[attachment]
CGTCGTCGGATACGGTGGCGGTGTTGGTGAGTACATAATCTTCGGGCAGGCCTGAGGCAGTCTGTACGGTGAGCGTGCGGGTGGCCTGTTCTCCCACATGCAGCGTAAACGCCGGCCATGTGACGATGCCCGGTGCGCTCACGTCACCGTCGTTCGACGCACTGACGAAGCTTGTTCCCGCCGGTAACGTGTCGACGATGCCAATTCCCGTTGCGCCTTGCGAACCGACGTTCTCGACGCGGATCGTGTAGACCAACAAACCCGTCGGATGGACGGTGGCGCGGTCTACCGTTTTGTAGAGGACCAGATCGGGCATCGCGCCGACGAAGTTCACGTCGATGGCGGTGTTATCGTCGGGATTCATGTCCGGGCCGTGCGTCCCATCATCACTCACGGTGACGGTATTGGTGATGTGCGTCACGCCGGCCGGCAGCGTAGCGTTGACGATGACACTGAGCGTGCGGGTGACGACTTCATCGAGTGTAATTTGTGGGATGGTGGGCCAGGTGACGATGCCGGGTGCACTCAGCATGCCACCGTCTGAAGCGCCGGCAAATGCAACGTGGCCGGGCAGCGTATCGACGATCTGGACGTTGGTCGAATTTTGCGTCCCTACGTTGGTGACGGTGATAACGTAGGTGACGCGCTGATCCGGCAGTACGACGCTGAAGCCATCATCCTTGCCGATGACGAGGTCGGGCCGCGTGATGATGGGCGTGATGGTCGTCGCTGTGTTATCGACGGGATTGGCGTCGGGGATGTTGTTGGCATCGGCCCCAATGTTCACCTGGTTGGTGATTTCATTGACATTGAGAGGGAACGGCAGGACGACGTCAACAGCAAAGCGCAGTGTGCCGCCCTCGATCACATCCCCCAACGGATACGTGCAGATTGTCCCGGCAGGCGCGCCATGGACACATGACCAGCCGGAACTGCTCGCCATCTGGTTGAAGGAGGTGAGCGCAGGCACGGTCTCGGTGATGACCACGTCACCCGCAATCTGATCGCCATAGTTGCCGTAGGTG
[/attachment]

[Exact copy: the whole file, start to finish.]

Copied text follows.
CGTCGTCGGATACGGTGGCGGTGTTGGTGAGTACATAATCTTCGGGCAGGCCTGAGGCAGTCTGTACGGTGAGCGTGCGGGTGGCCTGTTCTCCCACATGCAGCGTAAACGCCGGCCATGTGACGATGCCCGGTGCGCTCACGTCACCGTCGTTCGACGCACTGACGAAGCTTGTTCCCGCCGGTAACGTGTCGACGATGCCAATTCCCGTTGCGCCTTGCGAACCGACGTTCTCGACGCGGATCGTGTAGACCAACAAACCCGTCGGATGGACGGTGGCGCGGTCTACCGTTTTGTAGAGGACCAGATCGGGCATCGCGCCGACGAAGTTCACGTCGATGGCGGTGTTATCGTCGGGATTCATGTCCGGGCCGTGCGTCCCATCATCACTCACGGTGACGGTATTGGTGATGTGCGTCACGCCGGCCGGCAGCGTAGCGTTGACGATGACACTGAGCGTGCGGGTGACGACTTCATCGAGTGTAATTTGTGGGATGGTGGGCCAGGTGACGATGCCGGGTGCACTCAGCATGCCACCGTCTGAAGCGCCGGCAAATGCAACGTGGCCGGGCAGCGTATCGACGATCTGGACGTTGGTCGAATTTTGCGTCCCTACGTTGGTGACGGTGATAACGTAGGTGACGCGCTGATCCGGCAGTACGACGCTGAAGCCATCATCCTTGCCGATGACGAGGTCGGGCCGCGTGATGATGGGCGTGATGGTCGTCGCTGTGTTATCGACGGGATTGGCGTCGGGGATGTTGTTGGCATCGGCCCCAATGTTCACCTGGTTGGTGATTTCATTGACATTGAGAGGGAACGGCAGGACGACGTCAACAGCAAAGCGCAGTGTGCCGCCCTCGATCACATCCCCCAACGGATACGTGCAGATTGTCCCGGCAGGCGCGCCATGGACACATGACCAGCCGGAACTGCTCGCCATCTGGTTGAAGGAGGTGAGCGCAGGCACGGTCTCGGTGATGACCACGTCACCCGCAATCTGATCGCCATAGTTGCCGTAGGTG